A former teacher has reportedly agreed to plead guilty to downloading pornographic content showing the sexual abuse of children.

Corey Westbrook, 69, a former teacher, was arrested in Morton, Texas for allegedly downloading child abuse pornography. According to court documents, Westbrook had been downloading child pornography since 1995—amounting to around three to four terabytes of content. He was initially arrested in early March of this year.

Westbrook’s arrest took place after a New Mexico Department of Justice agent found a file of a young girl being forced to take part in sexually explicit content while conducting an online investigation. The IP address was then traced to Westbrook’s home.

According to Everything Lubbock, Texas Department of Public Safety Officers entered Westbrook’s house and rounded up 83 total devices—11 of which contained child sexual abuse videos. He admitted he had used his computer to download the files from the dark web and “other outlets.”

Public records did not reveal whether or not he was employed at the time of his arrest. However, the State Board of Education website still lists his teaching certificate as valid for life.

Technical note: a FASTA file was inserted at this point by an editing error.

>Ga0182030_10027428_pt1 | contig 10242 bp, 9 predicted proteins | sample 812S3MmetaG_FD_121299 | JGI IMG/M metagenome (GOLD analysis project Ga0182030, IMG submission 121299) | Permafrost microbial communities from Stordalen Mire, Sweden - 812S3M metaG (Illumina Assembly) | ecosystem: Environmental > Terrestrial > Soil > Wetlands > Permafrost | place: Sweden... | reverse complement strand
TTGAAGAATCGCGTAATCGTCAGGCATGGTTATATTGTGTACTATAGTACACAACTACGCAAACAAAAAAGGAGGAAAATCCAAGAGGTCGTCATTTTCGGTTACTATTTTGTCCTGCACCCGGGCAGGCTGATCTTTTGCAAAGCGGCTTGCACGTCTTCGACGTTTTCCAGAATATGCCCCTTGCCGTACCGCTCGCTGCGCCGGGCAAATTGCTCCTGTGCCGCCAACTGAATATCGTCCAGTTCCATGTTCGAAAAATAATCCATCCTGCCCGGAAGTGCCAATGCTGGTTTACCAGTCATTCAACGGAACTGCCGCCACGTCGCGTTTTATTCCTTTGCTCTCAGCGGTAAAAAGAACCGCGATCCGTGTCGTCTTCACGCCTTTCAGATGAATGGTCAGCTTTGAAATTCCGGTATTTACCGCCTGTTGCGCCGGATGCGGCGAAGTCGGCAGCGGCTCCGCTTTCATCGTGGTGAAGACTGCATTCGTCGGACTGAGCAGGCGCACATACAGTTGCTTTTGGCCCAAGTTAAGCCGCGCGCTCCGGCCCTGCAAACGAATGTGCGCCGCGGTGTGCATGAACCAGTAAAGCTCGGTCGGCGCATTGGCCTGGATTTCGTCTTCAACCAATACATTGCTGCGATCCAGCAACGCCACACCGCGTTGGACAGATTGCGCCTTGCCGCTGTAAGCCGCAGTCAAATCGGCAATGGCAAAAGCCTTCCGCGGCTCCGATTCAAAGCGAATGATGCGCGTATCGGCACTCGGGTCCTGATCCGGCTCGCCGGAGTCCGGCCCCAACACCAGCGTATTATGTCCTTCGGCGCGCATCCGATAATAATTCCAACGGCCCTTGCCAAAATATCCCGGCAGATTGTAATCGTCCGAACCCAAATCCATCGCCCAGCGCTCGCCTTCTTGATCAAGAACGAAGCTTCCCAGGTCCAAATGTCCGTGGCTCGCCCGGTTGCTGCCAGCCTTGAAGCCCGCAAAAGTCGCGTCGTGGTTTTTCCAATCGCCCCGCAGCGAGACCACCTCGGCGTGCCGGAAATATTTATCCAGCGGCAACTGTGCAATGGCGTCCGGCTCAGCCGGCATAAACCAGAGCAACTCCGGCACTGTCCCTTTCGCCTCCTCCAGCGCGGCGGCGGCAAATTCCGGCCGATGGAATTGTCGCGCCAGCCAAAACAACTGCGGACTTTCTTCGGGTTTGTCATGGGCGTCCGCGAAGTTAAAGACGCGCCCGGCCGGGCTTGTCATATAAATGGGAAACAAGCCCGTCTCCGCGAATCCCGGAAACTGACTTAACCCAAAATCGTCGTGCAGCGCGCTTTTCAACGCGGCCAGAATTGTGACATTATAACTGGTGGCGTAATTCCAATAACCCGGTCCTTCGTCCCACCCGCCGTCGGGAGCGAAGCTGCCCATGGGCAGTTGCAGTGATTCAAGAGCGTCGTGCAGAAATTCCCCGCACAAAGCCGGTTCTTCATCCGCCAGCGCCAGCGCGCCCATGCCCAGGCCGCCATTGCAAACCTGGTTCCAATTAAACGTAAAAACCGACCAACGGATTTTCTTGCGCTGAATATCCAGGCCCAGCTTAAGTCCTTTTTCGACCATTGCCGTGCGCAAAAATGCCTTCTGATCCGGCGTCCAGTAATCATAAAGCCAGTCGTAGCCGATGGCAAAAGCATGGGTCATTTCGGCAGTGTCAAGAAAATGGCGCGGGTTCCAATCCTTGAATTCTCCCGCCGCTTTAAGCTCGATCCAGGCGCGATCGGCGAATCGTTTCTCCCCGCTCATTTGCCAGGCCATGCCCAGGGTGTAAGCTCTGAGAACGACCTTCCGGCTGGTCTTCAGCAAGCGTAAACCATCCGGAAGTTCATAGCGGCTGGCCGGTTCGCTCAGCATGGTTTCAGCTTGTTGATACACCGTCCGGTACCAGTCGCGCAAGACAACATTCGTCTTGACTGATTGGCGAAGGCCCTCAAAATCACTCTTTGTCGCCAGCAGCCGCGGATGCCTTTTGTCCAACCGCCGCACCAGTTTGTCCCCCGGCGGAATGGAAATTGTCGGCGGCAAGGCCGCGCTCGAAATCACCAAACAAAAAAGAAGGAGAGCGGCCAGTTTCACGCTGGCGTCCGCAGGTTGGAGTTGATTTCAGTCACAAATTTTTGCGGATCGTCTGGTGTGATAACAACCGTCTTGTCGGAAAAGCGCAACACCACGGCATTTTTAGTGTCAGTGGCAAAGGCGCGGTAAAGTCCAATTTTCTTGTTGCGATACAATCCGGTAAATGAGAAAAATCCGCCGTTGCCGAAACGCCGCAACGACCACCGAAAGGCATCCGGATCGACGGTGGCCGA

Everything Lubbock also reports that according to court documents, Westbrook said that he has been actively looking at child abuse pornography since 1995—with some of it involving girls as young as seven being forced to have sex with adult males.

“Sadistic” and “masochistic” were some of the terms used to describe the abusive content of toddlers on his devices.

Texas Scorecard regularly exposes Texas teachers’ inappropriate contact with students, as well as the possession or production of pornographic content involving minors.

For example, late last month, a former teacher received a maximum sentence of 30 years in federal prison after she pleaded guilty to producing child pornography. More specifically, Sonya Conchita Murillo had been filmed performing sexual acts with a prepubescent child.

Will Biagini

Will was born in Louisiana and raised in a military family. He currently serves as a journalist with Texas Scorecard. Previously, he was a senior correspondent for Campus Reform.